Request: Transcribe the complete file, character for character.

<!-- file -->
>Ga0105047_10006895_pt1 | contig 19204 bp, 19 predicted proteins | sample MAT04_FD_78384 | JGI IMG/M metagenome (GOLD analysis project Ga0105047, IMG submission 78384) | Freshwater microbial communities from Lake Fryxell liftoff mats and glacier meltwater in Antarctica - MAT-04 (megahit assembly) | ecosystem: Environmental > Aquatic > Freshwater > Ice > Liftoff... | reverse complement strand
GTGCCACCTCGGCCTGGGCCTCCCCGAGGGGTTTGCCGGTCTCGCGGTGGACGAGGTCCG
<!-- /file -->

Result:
>Ga0105047_10006895_pt1 | contig 19204 bp, 19 predicted proteins | sample MAT04_FD_78384 | JGI IMG/M metagenome (GOLD analysis project Ga0105047, IMG submission 78384) | Freshwater microbial communities from Lake Fryxell liftoff mats and glacier meltwater in Antarctica - MAT-04 (megahit assembly) | ecosystem: Environmental > Aquatic > Freshwater > Ice > Liftoff... | reverse complement strand
GTGCCACCTCGGCCTGGGCCTCCCCGAGGGGTTTGCCGGTCTCGCGGTGGACGAGGTCCG